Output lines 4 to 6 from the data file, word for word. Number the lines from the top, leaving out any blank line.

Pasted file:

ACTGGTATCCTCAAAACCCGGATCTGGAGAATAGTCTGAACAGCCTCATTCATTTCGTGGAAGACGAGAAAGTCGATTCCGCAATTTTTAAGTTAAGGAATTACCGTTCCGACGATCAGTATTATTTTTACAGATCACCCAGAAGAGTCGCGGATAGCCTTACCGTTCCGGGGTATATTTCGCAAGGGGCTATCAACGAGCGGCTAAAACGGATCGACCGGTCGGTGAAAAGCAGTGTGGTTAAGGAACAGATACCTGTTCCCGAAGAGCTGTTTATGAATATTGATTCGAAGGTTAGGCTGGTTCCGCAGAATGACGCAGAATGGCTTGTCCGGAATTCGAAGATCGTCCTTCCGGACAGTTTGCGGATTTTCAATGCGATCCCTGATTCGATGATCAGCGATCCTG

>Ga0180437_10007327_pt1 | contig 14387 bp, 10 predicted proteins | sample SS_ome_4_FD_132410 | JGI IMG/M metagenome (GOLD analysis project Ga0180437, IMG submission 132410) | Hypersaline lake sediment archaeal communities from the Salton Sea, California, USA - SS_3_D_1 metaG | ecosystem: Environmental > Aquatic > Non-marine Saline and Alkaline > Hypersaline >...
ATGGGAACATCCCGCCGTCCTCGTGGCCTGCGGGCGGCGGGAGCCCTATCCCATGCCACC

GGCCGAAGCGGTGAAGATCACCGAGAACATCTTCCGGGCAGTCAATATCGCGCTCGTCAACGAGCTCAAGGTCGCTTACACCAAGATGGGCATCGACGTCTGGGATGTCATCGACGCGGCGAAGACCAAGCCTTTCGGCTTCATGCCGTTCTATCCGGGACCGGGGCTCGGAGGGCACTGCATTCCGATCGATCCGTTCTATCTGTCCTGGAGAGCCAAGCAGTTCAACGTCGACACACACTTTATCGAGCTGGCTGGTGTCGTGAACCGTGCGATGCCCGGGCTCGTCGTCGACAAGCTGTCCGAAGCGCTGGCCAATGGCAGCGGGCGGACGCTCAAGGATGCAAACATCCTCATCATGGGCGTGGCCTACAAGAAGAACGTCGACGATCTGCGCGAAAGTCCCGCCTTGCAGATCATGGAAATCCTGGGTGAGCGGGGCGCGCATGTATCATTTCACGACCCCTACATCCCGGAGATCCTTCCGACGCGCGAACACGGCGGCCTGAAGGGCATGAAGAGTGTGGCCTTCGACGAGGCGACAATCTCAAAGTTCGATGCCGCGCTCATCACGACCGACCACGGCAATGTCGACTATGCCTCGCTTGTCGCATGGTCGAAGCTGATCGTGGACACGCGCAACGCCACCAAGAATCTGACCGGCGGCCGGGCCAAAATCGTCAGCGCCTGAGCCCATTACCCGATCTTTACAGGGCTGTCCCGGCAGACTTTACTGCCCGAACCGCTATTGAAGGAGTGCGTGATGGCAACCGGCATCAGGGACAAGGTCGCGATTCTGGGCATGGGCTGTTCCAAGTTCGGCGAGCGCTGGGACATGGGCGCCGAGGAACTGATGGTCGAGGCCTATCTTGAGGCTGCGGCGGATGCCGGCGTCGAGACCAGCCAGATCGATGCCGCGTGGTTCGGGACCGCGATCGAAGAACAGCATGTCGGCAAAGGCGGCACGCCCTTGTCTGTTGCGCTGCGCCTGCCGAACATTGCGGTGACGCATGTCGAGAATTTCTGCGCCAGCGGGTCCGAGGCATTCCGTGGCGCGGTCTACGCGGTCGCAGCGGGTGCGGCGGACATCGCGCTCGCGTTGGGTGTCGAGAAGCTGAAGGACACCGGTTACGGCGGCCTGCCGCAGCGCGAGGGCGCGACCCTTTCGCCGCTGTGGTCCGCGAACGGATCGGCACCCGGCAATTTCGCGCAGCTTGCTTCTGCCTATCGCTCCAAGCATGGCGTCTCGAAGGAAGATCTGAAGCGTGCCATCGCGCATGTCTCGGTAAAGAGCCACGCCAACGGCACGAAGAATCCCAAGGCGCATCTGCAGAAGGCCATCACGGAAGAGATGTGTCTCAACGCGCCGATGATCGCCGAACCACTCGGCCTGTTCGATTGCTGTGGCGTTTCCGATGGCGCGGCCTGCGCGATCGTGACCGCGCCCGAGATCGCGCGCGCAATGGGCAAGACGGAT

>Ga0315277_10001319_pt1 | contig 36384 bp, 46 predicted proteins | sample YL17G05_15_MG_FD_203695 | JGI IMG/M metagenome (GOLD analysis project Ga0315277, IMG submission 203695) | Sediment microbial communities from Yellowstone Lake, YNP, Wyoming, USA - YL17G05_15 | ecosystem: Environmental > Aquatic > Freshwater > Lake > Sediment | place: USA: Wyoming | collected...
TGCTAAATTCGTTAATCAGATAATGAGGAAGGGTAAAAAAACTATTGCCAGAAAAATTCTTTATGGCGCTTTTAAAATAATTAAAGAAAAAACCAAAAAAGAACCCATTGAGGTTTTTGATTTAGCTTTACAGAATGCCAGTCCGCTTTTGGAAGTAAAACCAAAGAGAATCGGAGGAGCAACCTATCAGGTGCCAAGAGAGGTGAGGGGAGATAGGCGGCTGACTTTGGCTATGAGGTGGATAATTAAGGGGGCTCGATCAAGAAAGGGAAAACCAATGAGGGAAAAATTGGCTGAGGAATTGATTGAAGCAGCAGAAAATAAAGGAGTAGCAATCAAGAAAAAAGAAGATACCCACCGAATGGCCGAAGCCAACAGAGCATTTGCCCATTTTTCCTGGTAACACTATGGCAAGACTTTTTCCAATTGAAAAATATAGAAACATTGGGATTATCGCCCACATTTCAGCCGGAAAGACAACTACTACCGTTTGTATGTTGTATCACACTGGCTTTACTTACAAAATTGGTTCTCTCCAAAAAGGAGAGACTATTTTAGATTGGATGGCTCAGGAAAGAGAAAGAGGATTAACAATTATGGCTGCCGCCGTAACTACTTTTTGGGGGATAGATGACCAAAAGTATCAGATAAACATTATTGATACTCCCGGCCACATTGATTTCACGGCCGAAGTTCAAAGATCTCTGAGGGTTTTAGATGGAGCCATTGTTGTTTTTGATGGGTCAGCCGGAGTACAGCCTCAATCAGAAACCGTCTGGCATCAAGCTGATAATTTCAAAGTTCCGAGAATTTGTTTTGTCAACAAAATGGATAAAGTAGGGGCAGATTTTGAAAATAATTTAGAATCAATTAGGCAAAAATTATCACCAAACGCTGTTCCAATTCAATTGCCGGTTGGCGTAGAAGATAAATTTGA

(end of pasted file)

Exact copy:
GGCCGAAGCGGTGAAGATCACCGAGAACATCTTCCGGGCAGTCAATATCGCGCTCGTCAACGAGCTCAAGGTCGCTTACACCAAGATGGGCATCGACGTCTGGGATGTCATCGACGCGGCGAAGACCAAGCCTTTCGGCTTCATGCCGTTCTATCCGGGACCGGGGCTCGGAGGGCACTGCATTCCGATCGATCCGTTCTATCTGTCCTGGAGAGCCAAGCAGTTCAACGTCGACACACACTTTATCGAGCTGGCTGGTGTCGTGAACCGTGCGATGCCCGGGCTCGTCGTCGACAAGCTGTCCGAAGCGCTGGCCAATGGCAGCGGGCGGACGCTCAAGGATGCAAACATCCTCATCATGGGCGTGGCCTACAAGAAGAACGTCGACGATCTGCGCGAAAGTCCCGCCTTGCAGATCATGGAAATCCTGGGTGAGCGGGGCGCGCATGTATCATTTCACGACCCCTACATCCCGGAGATCCTTCCGACGCGCGAACACGGCGGCCTGAAGGGCATGAAGAGTGTGGCCTTCGACGAGGCGACAATCTCAAAGTTCGATGCCGCGCTCATCACGACCGACCACGGCAATGTCGACTATGCCTCGCTTGTCGCATGGTCGAAGCTGATCGTGGACACGCGCAACGCCACCAAGAATCTGACCGGCGGCCGGGCCAAAATCGTCAGCGCCTGAGCCCATTACCCGATCTTTACAGGGCTGTCCCGGCAGACTTTACTGCCCGAACCGCTATTGAAGGAGTGCGTGATGGCAACCGGCATCAGGGACAAGGTCGCGATTCTGGGCATGGGCTGTTCCAAGTTCGGCGAGCGCTGGGACATGGGCGCCGAGGAACTGATGGTCGAGGCCTATCTTGAGGCTGCGGCGGATGCCGGCGTCGAGACCAGCCAGATCGATGCCGCGTGGTTCGGGACCGCGATCGAAGAACAGCATGTCGGCAAAGGCGGCACGCCCTTGTCTGTTGCGCTGCGCCTGCCGAACATTGCGGTGACGCATGTCGAGAATTTCTGCGCCAGCGGGTCCGAGGCATTCCGTGGCGCGGTCTACGCGGTCGCAGCGGGTGCGGCGGACATCGCGCTCGCGTTGGGTGTCGAGAAGCTGAAGGACACCGGTTACGGCGGCCTGCCGCAGCGCGAGGGCGCGACCCTTTCGCCGCTGTGGTCCGCGAACGGATCGGCACCCGGCAATTTCGCGCAGCTTGCTTCTGCCTATCGCTCCAAGCATGGCGTCTCGAAGGAAGATCTGAAGCGTGCCATCGCGCATGTCTCGGTAAAGAGCCACGCCAACGGCACGAAGAATCCCAAGGCGCATCTGCAGAAGGCCATCACGGAAGAGATGTGTCTCAACGCGCCGATGATCGCCGAACCACTCGGCCTGTTCGATTGCTGTGGCGTTTCCGATGGCGCGGCCTGCGCGATCGTGACCGCGCCCGAGATCGCGCGCGCAATGGGCAAGACGGAT

>Ga0315277_10001319_pt1 | contig 36384 bp, 46 predicted proteins | sample YL17G05_15_MG_FD_203695 | JGI IMG/M metagenome (GOLD analysis project Ga0315277, IMG submission 203695) | Sediment microbial communities from Yellowstone Lake, YNP, Wyoming, USA - YL17G05_15 | ecosystem: Environmental > Aquatic > Freshwater > Lake > Sediment | place: USA: Wyoming | collected...
TGCTAAATTCGTTAATCAGATAATGAGGAAGGGTAAAAAAACTATTGCCAGAAAAATTCTTTATGGCGCTTTTAAAATAATTAAAGAAAAAACCAAAAAAGAACCCATTGAGGTTTTTGATTTAGCTTTACAGAATGCCAGTCCGCTTTTGGAAGTAAAACCAAAGAGAATCGGAGGAGCAACCTATCAGGTGCCAAGAGAGGTGAGGGGAGATAGGCGGCTGACTTTGGCTATGAGGTGGATAATTAAGGGGGCTCGATCAAGAAAGGGAAAACCAATGAGGGAAAAATTGGCTGAGGAATTGATTGAAGCAGCAGAAAATAAAGGAGTAGCAATCAAGAAAAAAGAAGATACCCACCGAATGGCCGAAGCCAACAGAGCATTTGCCCATTTTTCCTGGTAACACTATGGCAAGACTTTTTCCAATTGAAAAATATAGAAACATTGGGATTATCGCCCACATTTCAGCCGGAAAGACAACTACTACCGTTTGTATGTTGTATCACACTGGCTTTACTTACAAAATTGGTTCTCTCCAAAAAGGAGAGACTATTTTAGATTGGATGGCTCAGGAAAGAGAAAGAGGATTAACAATTATGGCTGCCGCCGTAACTACTTTTTGGGGGATAGATGACCAAAAGTATCAGATAAACATTATTGATACTCCCGGCCACATTGATTTCACGGCCGAAGTTCAAAGATCTCTGAGGGTTTTAGATGGAGCCATTGTTGTTTTTGATGGGTCAGCCGGAGTACAGCCTCAATCAGAAACCGTCTGGCATCAAGCTGATAATTTCAAAGTTCCGAGAATTTGTTTTGTCAACAAAATGGATAAAGTAGGGGCAGATTTTGAAAATAATTTAGAATCAATTAGGCAAAAATTATCACCAAACGCTGTTCCAATTCAATTGCCGGTTGGCGTAGAAGATAAATTTGA